PRAGUE, Czech Republic (Reuters) – Czech artist Ladislav Vlna has substituted his brush for a blowtorch as he ‘paints’ with glow to emanate artworks that change according to lighting.
Vlna’s self-titled metallurgic portrayal technique formula in surprisingly ethereal and minute pieces, mostly portraits or figures, with oxyacetylene torches.
The 40-year-old artist starts by portrayal a breeze on a steel aspect and afterwards carves, sharpens and polishes a simple design into it before putting a glow to a cast that alters a color, depending on a temperature. This routine gives a square a singular appearance.
“I am portrayal regulating glow instead of a paintbrush. we am extracting a colors from inside a steel with feverishness and fire.”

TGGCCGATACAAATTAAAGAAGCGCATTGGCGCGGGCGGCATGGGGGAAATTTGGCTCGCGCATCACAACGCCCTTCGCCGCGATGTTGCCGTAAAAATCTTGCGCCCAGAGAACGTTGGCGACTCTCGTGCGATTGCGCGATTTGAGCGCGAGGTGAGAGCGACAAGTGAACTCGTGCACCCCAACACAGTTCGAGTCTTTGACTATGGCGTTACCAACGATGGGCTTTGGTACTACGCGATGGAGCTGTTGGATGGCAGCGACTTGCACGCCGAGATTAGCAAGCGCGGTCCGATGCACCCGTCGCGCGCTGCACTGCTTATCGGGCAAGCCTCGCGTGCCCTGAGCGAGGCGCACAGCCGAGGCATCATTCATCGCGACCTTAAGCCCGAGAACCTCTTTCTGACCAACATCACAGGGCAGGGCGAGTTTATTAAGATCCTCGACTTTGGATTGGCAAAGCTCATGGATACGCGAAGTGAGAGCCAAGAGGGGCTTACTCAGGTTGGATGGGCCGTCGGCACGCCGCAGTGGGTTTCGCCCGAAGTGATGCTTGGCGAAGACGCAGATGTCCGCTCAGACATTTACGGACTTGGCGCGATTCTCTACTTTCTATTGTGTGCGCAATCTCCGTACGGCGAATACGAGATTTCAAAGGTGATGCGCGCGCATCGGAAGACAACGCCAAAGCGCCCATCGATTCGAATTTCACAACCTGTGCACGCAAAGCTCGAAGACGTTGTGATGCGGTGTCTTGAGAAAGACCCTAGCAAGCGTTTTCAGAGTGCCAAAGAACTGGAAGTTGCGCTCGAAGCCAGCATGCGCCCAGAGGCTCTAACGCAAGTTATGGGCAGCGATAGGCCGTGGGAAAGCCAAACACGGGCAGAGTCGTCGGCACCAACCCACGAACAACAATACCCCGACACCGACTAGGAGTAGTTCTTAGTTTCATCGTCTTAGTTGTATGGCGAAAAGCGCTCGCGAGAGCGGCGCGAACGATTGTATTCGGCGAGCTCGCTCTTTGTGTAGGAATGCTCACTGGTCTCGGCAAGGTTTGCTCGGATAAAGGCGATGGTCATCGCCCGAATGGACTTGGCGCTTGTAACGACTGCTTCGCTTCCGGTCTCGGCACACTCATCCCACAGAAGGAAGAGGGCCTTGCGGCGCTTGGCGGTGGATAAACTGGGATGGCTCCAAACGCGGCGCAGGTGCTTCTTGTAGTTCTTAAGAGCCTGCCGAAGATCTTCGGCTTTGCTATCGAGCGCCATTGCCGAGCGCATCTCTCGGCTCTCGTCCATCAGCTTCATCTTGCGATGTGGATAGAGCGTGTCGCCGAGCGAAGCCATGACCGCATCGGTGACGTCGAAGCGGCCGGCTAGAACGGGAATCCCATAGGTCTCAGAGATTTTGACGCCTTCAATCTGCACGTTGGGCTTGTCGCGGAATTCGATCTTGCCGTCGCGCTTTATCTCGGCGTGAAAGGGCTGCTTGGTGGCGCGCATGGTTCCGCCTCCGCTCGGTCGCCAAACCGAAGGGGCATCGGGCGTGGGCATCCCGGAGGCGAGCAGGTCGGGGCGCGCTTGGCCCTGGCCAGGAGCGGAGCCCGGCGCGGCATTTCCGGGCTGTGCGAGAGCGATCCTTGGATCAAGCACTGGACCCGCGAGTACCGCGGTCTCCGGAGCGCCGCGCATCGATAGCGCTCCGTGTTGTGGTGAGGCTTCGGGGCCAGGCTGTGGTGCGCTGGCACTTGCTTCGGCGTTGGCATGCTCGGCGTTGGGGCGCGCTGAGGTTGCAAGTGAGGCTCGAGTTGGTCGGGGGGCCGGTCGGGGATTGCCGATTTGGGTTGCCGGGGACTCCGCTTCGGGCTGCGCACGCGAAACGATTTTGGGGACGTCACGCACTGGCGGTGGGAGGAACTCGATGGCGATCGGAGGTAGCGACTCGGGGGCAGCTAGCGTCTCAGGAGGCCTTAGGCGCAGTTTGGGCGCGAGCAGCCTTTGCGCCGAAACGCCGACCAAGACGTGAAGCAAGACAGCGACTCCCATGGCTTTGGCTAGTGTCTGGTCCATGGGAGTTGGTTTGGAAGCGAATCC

The coming of any portrayal is influenced by a light reflected onto a metal’s surface. By formulating shapes within a metal, it manipulates a light to stress a singular ‘brushstrokes’ a glow has molded.
“The design placed on a same place looks opposite in a morning and in dusk depending on a light changing”, he said.
Each square takes Vlna weeks to complete, some have sole for adult to 8,000 euro ($9,400). He spent 15 years perfecting a technique, by hearing and error.
In further to his glow works, he also paints watercolors, illustrates children’s books and creates sculptures.
($1 = 0.8515 euros)
Writing by Madeleine Boyce in London. Editing by Mark Hanrahan and